Since “discovering dinosaurs”, so to speak, I’ve always thought how wonderful it must be to unearth a great find. I haven’t made it an ambition, but I appreciate the potential for excitement. Here’s my response to Charli’s challenge. I hope you enjoy it.

Old Bones

She scratched at the surface tentatively at first, all senses keened, certain of imminent success. She’d uncovered bones here before. Usually one meant there’d be more. All it required was patience and persistence. Suddenly she contacted something more solid than the surrounding earth. She froze. Then exhaled. Could this be the object of her search? Frantically she scraped away the surrounding soil, exposing her find. She stepped back momentarily, assessing it, assuring herself it was real. Then with one final swoop, she removed the bone as carefully and proudly as any paleontologist would a dinosaur bone. “Woof!”

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Welcome to the toy box

© Norah Colvin

© Norah Colvin

A little while ago I wrote about my (small) collection of international toys and the fact that I wished to add to it when I visited Los Angeles and New York with my grandchildren. I received a few suggestions:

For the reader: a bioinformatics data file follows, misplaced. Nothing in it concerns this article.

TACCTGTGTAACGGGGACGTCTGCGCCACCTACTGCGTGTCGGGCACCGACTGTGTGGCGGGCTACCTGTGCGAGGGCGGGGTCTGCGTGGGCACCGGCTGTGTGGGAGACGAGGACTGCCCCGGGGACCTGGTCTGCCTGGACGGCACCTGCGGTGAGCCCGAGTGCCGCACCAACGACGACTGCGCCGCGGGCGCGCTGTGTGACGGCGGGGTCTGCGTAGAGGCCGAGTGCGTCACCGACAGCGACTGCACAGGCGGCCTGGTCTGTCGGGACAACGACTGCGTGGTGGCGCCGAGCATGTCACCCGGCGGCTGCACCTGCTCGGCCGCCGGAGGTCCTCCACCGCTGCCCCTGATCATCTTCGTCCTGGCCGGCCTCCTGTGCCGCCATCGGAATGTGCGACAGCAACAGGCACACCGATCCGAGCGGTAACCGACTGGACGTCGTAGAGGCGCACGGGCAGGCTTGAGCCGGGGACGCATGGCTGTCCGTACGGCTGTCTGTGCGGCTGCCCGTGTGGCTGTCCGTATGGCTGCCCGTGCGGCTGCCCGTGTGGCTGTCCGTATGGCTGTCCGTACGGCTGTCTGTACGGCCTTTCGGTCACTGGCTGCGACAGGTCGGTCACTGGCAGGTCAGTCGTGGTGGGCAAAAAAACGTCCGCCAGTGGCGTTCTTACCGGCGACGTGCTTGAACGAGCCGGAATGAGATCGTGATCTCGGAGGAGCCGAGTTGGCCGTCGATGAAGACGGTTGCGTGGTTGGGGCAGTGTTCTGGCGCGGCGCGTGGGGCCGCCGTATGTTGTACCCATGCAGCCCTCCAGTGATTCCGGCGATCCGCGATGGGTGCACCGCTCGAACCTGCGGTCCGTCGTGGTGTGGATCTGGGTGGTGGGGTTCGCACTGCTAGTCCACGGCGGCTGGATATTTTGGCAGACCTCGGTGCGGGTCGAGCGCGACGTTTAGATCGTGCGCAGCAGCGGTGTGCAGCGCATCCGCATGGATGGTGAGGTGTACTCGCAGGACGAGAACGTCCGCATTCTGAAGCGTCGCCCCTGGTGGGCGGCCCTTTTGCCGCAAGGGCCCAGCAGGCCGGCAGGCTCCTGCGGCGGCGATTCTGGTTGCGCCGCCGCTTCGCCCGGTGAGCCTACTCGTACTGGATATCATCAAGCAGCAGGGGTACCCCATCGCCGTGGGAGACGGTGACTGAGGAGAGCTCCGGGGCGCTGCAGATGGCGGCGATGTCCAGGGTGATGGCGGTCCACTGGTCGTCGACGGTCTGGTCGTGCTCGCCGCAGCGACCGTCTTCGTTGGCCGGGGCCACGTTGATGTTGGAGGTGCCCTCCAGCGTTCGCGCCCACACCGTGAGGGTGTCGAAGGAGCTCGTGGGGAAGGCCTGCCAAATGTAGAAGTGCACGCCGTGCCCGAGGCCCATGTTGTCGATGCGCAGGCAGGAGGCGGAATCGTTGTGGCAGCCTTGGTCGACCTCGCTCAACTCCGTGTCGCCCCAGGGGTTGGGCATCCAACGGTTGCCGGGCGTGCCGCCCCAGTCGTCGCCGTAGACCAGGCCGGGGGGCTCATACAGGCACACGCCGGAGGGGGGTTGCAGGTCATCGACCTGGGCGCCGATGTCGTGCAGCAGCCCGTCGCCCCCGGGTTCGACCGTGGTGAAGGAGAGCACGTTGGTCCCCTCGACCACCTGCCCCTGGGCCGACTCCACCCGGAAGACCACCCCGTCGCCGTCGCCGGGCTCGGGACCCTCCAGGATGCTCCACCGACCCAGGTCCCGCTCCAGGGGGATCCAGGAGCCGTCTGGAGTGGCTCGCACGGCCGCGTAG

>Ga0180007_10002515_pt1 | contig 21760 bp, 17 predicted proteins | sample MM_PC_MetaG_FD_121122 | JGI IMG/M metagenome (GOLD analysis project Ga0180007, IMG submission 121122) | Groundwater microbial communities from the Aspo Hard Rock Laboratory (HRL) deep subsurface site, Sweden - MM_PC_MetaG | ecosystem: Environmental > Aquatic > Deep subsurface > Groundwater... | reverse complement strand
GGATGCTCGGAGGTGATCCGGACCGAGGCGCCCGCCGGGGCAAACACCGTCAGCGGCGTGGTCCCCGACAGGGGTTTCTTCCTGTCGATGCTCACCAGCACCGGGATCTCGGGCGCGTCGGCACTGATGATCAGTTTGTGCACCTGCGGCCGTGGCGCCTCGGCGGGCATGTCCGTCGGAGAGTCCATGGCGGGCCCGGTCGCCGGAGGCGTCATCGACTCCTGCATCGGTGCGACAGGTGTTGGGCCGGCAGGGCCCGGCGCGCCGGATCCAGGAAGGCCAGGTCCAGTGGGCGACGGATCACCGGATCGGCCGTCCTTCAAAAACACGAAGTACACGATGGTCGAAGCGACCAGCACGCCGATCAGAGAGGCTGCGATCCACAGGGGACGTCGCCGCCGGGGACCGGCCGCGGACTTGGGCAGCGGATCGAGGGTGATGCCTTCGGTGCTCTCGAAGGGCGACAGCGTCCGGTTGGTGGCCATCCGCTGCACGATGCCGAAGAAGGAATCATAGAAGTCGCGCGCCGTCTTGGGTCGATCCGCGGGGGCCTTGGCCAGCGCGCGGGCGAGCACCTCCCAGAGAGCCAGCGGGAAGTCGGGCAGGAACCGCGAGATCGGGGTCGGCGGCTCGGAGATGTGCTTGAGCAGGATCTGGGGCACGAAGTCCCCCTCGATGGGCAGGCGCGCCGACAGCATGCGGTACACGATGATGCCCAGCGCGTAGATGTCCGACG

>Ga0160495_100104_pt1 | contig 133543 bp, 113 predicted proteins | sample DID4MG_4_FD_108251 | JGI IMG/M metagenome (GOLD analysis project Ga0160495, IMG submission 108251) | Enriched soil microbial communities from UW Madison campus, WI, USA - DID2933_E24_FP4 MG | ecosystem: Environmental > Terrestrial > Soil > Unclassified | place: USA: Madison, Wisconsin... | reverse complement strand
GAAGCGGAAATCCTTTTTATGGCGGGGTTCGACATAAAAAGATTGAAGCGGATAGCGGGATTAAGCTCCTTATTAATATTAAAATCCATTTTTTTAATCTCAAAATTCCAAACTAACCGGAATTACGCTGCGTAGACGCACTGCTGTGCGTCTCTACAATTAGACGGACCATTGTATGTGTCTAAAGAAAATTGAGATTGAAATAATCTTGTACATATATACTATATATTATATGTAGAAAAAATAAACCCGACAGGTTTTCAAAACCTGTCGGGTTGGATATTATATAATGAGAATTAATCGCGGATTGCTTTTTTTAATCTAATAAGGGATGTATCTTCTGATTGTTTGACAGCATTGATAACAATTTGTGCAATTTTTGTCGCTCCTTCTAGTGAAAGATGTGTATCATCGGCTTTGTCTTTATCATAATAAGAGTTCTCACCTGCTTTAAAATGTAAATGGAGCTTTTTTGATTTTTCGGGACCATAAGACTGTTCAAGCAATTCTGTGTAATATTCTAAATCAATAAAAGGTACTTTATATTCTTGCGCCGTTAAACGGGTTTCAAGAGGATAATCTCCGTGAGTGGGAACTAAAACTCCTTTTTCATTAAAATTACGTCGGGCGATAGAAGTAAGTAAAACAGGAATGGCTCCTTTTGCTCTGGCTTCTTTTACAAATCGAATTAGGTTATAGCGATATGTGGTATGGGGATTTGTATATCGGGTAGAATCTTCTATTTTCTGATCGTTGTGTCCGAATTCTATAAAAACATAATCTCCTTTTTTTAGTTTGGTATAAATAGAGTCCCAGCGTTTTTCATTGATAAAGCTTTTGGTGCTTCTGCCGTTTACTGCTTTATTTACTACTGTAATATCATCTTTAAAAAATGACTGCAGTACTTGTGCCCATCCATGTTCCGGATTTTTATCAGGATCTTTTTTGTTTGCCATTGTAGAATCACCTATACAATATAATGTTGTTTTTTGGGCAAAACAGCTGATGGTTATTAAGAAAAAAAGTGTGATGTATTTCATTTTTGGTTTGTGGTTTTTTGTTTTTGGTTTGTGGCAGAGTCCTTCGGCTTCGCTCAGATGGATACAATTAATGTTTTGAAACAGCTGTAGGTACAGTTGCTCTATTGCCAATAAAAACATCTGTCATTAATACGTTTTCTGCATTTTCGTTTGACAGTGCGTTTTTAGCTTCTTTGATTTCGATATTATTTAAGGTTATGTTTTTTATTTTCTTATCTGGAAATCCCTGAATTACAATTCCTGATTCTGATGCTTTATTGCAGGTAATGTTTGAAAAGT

Sarah suggested anything I wouldn’t want to stare in the eye

Irene thought maybe a rattle snake, coyote or woodpecker

Charli wondered if a bison or grizzly bear would do, and

Geoff suggested a snake.

Many requested I share my choice.

I have now returned from that quick visit to the US, and did indeed bring back a small collection of toys to add to my toy box. (Four-year-old granddaughter informs me that 2 can be a collection, 3 is even better, and 100 is definitely a collection!) I have three to add to the toy box. A fourth got confiscated along the way.

When we visited Los Angeles, we went to the La Brea Tar Pits, a fossil site with an active excavation and museum. For a family fascinated with prehistoric creatures, the museum was a must visit. We were not disappointed.

© Norah Colvin

© Norah Colvin

Outside the museum we saw life-size sculptures of a mammoth family succumbing to the sticky entrapment of the tar pit. You may wonder why the sculptures are fenced. The mammoths may not be real, but the tar pit is! We saw much tar oozing up through cracks around the site as well as in the pond.